Not so long ago Jharkhand was in news after militants belonging to Hindutva forces killed two Muslim cattle traders including a 12-year-old boy.
A Hindu woman, Rampati Devi, was in dire need of blood. The doctors told her son Narayan Prajapati to arrange for blood immediately.
Clueless over how to arrange for blood matching his mother’s group, Narayan ran from pillar to post in search of blood. But all his attempts were futile.
Then came Javed Akhtar, his neighbour in Balumath.
Despite observing Ramadan fast, Javed travelled more than 150 kms to donate blood so that Rampati Devi’s life could be saved.
A report by BBC said that doctors warned Javed not to donate blood while observing fast fearing adverse impact on his own health, but he was determined.
Narayan said, “I would never forget that moment. The doctors stopped Javed from giving blood because he was fasting, but he didn’t budge for nearly one-and-a-half hours. Soon it was the time for Iftar. He broke his fast and slept on the hospital bed.”
With smile on his face Javed said, “It seems Allah has accepted my fast. I will give blood again if it’s required.”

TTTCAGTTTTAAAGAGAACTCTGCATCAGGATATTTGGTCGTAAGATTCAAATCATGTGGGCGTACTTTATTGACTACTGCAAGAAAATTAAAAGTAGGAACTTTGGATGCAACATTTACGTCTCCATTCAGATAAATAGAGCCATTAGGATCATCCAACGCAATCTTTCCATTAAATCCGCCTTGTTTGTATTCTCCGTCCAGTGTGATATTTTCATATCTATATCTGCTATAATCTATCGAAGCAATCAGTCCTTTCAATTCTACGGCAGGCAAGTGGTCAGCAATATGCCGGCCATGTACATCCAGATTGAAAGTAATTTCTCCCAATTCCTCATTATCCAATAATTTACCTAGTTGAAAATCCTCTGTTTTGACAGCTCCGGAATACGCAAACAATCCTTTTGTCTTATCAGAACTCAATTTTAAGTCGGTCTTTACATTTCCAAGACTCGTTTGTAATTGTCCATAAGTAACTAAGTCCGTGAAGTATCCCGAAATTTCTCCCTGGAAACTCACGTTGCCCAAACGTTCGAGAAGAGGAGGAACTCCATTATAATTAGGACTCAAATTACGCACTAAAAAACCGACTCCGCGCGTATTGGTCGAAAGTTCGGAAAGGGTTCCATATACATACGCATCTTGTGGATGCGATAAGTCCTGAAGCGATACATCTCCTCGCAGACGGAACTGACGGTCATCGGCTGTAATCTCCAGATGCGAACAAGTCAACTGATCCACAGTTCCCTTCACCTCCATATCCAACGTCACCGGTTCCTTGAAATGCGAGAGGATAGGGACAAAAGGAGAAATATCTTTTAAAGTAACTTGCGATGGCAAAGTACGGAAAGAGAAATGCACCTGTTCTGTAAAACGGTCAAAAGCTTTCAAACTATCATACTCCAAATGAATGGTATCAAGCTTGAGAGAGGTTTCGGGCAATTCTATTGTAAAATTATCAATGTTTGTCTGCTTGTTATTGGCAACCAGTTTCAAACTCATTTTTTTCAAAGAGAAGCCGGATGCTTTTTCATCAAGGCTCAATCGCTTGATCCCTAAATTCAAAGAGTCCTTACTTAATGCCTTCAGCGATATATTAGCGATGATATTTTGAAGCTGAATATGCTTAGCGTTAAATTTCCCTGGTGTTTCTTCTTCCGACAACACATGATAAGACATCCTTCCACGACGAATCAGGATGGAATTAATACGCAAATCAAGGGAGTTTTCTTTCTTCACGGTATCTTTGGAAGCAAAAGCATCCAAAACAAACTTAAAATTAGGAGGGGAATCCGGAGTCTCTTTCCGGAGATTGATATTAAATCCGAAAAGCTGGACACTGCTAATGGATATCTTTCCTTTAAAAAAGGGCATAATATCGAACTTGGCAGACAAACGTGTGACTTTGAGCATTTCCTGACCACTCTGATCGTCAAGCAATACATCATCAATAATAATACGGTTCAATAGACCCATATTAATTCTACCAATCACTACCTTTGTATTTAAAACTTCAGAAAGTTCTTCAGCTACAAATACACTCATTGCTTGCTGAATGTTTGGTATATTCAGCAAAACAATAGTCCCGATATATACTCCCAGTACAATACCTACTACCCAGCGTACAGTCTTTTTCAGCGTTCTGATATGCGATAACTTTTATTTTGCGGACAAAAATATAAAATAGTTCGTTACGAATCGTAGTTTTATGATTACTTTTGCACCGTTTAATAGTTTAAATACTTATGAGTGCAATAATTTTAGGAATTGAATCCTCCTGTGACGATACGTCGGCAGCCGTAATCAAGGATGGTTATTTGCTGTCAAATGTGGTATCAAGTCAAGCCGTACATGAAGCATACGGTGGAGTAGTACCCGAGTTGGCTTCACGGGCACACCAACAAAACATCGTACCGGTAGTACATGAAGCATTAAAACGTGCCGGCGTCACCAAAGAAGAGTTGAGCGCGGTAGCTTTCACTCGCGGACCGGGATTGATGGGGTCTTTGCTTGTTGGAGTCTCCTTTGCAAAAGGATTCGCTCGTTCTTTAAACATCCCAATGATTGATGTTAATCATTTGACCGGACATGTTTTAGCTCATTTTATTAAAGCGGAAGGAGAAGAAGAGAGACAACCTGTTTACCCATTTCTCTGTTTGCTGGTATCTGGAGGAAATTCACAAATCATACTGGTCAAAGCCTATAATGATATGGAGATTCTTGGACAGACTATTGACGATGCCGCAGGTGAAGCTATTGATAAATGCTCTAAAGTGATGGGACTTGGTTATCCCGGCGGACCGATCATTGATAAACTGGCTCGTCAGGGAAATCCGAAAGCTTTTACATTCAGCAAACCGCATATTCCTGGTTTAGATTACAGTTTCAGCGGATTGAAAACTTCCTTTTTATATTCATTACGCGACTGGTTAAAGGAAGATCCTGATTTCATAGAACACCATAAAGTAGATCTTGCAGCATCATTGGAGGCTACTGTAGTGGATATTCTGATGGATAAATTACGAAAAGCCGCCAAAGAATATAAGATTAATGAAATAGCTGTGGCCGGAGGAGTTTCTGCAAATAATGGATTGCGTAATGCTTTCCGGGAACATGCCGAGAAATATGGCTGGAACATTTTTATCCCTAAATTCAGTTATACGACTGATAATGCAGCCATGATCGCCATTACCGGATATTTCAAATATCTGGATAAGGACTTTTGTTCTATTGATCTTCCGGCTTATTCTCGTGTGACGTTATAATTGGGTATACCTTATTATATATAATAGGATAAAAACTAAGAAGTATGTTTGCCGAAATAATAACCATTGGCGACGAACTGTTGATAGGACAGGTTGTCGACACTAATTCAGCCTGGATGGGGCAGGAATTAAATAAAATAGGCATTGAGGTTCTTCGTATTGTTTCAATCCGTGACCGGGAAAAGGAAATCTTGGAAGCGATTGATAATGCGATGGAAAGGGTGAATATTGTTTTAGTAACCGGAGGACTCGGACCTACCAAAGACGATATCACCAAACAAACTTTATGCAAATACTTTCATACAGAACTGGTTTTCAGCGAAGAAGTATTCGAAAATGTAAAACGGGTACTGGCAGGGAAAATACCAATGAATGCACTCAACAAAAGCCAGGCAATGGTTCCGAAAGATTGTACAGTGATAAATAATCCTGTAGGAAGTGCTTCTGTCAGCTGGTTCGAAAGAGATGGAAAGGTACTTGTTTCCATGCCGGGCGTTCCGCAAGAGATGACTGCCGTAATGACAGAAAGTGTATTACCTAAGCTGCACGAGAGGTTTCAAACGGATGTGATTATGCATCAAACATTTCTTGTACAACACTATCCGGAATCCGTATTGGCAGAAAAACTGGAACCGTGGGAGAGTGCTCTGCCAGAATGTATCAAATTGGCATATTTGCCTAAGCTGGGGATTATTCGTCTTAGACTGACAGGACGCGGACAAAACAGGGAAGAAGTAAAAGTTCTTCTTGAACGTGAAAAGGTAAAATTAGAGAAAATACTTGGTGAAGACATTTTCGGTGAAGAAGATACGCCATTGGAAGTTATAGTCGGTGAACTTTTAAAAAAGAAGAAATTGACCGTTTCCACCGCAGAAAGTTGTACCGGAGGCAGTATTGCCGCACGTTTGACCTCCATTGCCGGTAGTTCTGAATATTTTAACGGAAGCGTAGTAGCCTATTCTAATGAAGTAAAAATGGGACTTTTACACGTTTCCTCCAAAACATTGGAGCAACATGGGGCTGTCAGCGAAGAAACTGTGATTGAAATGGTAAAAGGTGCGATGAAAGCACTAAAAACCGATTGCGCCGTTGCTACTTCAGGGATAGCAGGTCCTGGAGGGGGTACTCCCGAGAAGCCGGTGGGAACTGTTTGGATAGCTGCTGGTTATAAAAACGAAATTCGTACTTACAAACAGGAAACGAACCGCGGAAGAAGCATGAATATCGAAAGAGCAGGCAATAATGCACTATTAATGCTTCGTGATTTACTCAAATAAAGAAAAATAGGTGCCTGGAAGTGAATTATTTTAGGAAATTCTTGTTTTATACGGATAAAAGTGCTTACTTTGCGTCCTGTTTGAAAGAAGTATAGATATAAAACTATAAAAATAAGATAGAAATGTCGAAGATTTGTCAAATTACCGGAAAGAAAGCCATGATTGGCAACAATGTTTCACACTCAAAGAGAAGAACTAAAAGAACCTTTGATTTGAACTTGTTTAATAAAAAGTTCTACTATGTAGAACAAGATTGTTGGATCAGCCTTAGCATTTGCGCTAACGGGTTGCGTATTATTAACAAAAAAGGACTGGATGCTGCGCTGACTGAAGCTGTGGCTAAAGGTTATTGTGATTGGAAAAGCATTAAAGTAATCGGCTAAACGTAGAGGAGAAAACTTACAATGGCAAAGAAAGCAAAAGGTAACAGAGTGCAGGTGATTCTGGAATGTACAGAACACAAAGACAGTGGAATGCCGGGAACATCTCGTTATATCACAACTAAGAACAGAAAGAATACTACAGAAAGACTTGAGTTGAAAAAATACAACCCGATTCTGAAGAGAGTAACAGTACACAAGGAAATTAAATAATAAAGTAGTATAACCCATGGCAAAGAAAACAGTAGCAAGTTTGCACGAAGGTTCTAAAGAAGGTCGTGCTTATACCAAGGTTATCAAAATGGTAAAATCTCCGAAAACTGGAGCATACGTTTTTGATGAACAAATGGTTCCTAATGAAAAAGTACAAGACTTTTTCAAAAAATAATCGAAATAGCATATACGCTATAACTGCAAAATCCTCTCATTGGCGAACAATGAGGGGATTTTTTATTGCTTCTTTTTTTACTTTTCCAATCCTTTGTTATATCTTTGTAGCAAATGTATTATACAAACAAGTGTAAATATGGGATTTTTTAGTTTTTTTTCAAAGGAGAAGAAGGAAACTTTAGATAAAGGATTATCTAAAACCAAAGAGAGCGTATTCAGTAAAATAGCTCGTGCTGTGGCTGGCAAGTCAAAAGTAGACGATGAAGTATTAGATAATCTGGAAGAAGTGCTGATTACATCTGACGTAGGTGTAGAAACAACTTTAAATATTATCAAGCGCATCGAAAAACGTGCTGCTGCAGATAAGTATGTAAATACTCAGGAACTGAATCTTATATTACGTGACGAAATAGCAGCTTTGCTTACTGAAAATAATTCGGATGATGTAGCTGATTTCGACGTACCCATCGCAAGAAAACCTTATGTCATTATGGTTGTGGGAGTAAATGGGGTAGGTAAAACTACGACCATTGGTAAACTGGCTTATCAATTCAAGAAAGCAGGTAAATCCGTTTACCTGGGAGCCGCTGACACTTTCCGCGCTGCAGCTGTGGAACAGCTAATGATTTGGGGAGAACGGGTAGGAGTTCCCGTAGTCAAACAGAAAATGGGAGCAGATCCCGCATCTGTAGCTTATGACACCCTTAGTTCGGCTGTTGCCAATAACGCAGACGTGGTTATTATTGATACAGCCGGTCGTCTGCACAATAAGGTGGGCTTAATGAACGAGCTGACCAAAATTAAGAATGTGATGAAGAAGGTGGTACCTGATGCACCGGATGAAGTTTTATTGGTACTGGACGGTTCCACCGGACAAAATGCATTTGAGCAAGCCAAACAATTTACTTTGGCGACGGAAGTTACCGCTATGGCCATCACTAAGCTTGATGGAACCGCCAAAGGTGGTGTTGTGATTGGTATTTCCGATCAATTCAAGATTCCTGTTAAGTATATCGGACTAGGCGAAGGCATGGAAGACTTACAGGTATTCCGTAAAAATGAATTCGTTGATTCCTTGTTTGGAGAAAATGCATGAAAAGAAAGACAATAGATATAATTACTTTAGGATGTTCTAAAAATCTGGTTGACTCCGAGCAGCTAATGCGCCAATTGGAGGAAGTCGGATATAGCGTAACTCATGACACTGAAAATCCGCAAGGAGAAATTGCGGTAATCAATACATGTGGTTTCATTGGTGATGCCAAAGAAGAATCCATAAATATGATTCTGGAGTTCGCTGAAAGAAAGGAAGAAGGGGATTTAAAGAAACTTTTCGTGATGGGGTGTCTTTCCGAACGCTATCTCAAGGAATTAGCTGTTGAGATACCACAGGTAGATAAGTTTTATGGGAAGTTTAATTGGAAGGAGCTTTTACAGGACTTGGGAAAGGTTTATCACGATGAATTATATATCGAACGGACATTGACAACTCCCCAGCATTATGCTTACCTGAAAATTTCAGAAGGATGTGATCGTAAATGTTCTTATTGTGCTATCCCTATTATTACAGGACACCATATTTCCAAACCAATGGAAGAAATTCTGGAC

This is not the first Javed has saved someone’s life with his blood. Some months ago, he said he was visiting Ajmer Sharif to visit the tomb of Khwaja Moiuddin Chishti. While on the way, a Hindu friend told him that his son had been diagnosed with Dengue in Kota. He said he decided to cancel his plan to visit Ajmer and instead travelled to Kota and took him to Delhi in an ambulance.
He remained in Delhi until his friend’s son had been cured.
Recounting his experience, Javed told BBC that ‘perhaps that’s what Khwaja would have wanted.”
When asked to comment on the politics of hate practiced by some parties in places such as Kairana, Muzaffarnagar, Balumath and Dadri, Javed said, “Those incidents can be inhuman, but they will not change my beliefs (in humanity).”